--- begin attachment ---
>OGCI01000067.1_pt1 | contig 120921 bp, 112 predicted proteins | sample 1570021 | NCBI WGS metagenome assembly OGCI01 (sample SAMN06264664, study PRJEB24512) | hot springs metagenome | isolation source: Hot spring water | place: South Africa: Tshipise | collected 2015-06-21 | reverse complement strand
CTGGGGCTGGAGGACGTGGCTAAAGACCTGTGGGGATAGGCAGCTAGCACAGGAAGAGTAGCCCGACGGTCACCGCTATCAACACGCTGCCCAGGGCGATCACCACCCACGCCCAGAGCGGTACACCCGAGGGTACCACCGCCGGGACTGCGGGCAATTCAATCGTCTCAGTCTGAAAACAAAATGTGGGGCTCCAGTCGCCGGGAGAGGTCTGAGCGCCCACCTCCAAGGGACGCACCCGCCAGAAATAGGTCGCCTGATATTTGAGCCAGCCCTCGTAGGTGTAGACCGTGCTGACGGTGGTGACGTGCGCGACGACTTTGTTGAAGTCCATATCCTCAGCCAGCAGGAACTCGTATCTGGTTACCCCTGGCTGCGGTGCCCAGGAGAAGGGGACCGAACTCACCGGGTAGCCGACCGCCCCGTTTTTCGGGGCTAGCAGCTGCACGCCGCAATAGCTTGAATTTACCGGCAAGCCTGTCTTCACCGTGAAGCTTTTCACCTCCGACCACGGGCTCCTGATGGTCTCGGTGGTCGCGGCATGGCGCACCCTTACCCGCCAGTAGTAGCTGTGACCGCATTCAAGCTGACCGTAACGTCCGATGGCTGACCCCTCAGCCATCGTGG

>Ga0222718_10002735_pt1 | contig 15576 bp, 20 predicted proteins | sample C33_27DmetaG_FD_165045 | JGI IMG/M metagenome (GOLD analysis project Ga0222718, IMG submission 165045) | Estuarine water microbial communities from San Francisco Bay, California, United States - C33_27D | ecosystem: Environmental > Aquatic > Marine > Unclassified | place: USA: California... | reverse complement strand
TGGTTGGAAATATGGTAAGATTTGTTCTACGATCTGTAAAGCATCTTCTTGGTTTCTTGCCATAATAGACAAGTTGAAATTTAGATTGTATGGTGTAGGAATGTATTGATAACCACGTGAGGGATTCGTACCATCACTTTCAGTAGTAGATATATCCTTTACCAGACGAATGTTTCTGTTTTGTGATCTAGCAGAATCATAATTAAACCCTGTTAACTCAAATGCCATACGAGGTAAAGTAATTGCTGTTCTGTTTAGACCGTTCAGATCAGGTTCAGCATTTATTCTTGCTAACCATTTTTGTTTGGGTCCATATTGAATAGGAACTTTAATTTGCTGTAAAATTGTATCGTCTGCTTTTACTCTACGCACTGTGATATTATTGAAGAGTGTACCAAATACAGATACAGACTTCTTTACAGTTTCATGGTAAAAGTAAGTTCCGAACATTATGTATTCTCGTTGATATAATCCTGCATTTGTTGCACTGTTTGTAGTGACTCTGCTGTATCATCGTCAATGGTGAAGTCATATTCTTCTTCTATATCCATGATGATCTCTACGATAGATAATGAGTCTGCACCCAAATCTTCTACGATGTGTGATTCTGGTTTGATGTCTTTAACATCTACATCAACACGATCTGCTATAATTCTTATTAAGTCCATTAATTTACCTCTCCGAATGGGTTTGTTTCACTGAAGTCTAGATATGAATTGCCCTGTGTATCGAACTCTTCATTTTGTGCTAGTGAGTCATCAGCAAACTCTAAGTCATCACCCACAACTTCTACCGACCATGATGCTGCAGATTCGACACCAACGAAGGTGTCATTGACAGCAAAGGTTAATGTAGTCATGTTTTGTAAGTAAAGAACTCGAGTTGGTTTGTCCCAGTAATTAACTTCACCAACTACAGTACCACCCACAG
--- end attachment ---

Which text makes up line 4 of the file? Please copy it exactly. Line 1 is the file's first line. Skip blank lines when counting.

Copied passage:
TGGTTGGAAATATGGTAAGATTTGTTCTACGATCTGTAAAGCATCTTCTTGGTTTCTTGCCATAATAGACAAGTTGAAATTTAGATTGTATGGTGTAGGAATGTATTGATAACCACGTGAGGGATTCGTACCATCACTTTCAGTAGTAGATATATCCTTTACCAGACGAATGTTTCTGTTTTGTGATCTAGCAGAATCATAATTAAACCCTGTTAACTCAAATGCCATACGAGGTAAAGTAATTGCTGTTCTGTTTAGACCGTTCAGATCAGGTTCAGCATTTATTCTTGCTAACCATTTTTGTTTGGGTCCATATTGAATAGGAACTTTAATTTGCTGTAAAATTGTATCGTCTGCTTTTACTCTACGCACTGTGATATTATTGAAGAGTGTACCAAATACAGATACAGACTTCTTTACAGTTTCATGGTAAAAGTAAGTTCCGAACATTATGTATTCTCGTTGATATAATCCTGCATTTGTTGCACTGTTTGTAGTGACTCTGCTGTATCATCGTCAATGGTGAAGTCATATTCTTCTTCTATATCCATGATGATCTCTACGATAGATAATGAGTCTGCACCCAAATCTTCTACGATGTGTGATTCTGGTTTGATGTCTTTAACATCTACATCAACACGATCTGCTATAATTCTTATTAAGTCCATTAATTTACCTCTCCGAATGGGTTTGTTTCACTGAAGTCTAGATATGAATTGCCCTGTGTATCGAACTCTTCATTTTGTGCTAGTGAGTCATCAGCAAACTCTAAGTCATCACCCACAACTTCTACCGACCATGATGCTGCAGATTCGACACCAACGAAGGTGTCATTGACAGCAAAGGTTAATGTAGTCATGTTTTGTAAGTAAAGAACTCGAGTTGGTTTGTCCCAGTAATTAACTTCACCAACTACAGTACCACCCACAG